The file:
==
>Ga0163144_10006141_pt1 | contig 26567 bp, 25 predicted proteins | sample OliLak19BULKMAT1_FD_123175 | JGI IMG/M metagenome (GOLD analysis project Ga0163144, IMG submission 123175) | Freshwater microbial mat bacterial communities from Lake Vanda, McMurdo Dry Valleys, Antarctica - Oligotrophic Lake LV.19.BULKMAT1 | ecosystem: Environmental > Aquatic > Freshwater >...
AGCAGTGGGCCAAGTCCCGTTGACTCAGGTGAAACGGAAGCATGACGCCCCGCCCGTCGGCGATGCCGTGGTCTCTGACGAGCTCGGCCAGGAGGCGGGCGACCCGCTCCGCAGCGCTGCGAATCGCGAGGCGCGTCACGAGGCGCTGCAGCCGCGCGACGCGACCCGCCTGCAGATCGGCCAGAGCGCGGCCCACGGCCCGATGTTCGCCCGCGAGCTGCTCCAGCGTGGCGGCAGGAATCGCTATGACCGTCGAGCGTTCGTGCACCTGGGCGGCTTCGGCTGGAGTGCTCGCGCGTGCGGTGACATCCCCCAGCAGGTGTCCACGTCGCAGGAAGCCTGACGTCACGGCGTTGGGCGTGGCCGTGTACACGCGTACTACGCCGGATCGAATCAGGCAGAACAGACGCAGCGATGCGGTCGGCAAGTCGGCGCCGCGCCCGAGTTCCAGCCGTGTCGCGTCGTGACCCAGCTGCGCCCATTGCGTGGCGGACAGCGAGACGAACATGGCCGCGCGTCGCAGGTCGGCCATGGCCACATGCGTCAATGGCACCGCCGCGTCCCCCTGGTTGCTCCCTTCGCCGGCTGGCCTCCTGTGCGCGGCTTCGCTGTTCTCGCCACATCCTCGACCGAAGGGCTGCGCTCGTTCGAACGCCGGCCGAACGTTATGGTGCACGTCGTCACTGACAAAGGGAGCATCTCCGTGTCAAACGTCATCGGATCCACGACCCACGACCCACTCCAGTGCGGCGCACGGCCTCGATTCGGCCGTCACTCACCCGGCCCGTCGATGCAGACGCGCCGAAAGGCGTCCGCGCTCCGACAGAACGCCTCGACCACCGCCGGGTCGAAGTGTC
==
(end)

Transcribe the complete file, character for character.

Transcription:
>Ga0163144_10006141_pt1 | contig 26567 bp, 25 predicted proteins | sample OliLak19BULKMAT1_FD_123175 | JGI IMG/M metagenome (GOLD analysis project Ga0163144, IMG submission 123175) | Freshwater microbial mat bacterial communities from Lake Vanda, McMurdo Dry Valleys, Antarctica - Oligotrophic Lake LV.19.BULKMAT1 | ecosystem: Environmental > Aquatic > Freshwater >...
AGCAGTGGGCCAAGTCCCGTTGACTCAGGTGAAACGGAAGCATGACGCCCCGCCCGTCGGCGATGCCGTGGTCTCTGACGAGCTCGGCCAGGAGGCGGGCGACCCGCTCCGCAGCGCTGCGAATCGCGAGGCGCGTCACGAGGCGCTGCAGCCGCGCGACGCGACCCGCCTGCAGATCGGCCAGAGCGCGGCCCACGGCCCGATGTTCGCCCGCGAGCTGCTCCAGCGTGGCGGCAGGAATCGCTATGACCGTCGAGCGTTCGTGCACCTGGGCGGCTTCGGCTGGAGTGCTCGCGCGTGCGGTGACATCCCCCAGCAGGTGTCCACGTCGCAGGAAGCCTGACGTCACGGCGTTGGGCGTGGCCGTGTACACGCGTACTACGCCGGATCGAATCAGGCAGAACAGACGCAGCGATGCGGTCGGCAAGTCGGCGCCGCGCCCGAGTTCCAGCCGTGTCGCGTCGTGACCCAGCTGCGCCCATTGCGTGGCGGACAGCGAGACGAACATGGCCGCGCGTCGCAGGTCGGCCATGGCCACATGCGTCAATGGCACCGCCGCGTCCCCCTGGTTGCTCCCTTCGCCGGCTGGCCTCCTGTGCGCGGCTTCGCTGTTCTCGCCACATCCTCGACCGAAGGGCTGCGCTCGTTCGAACGCCGGCCGAACGTTATGGTGCACGTCGTCACTGACAAAGGGAGCATCTCCGTGTCAAACGTCATCGGATCCACGACCCACGACCCACTCCAGTGCGGCGCACGGCCTCGATTCGGCCGTCACTCACCCGGCCCGTCGATGCAGACGCGCCGAAAGGCGTCCGCGCTCCGACAGAACGCCTCGACCACCGCCGGGTCGAAGTGTC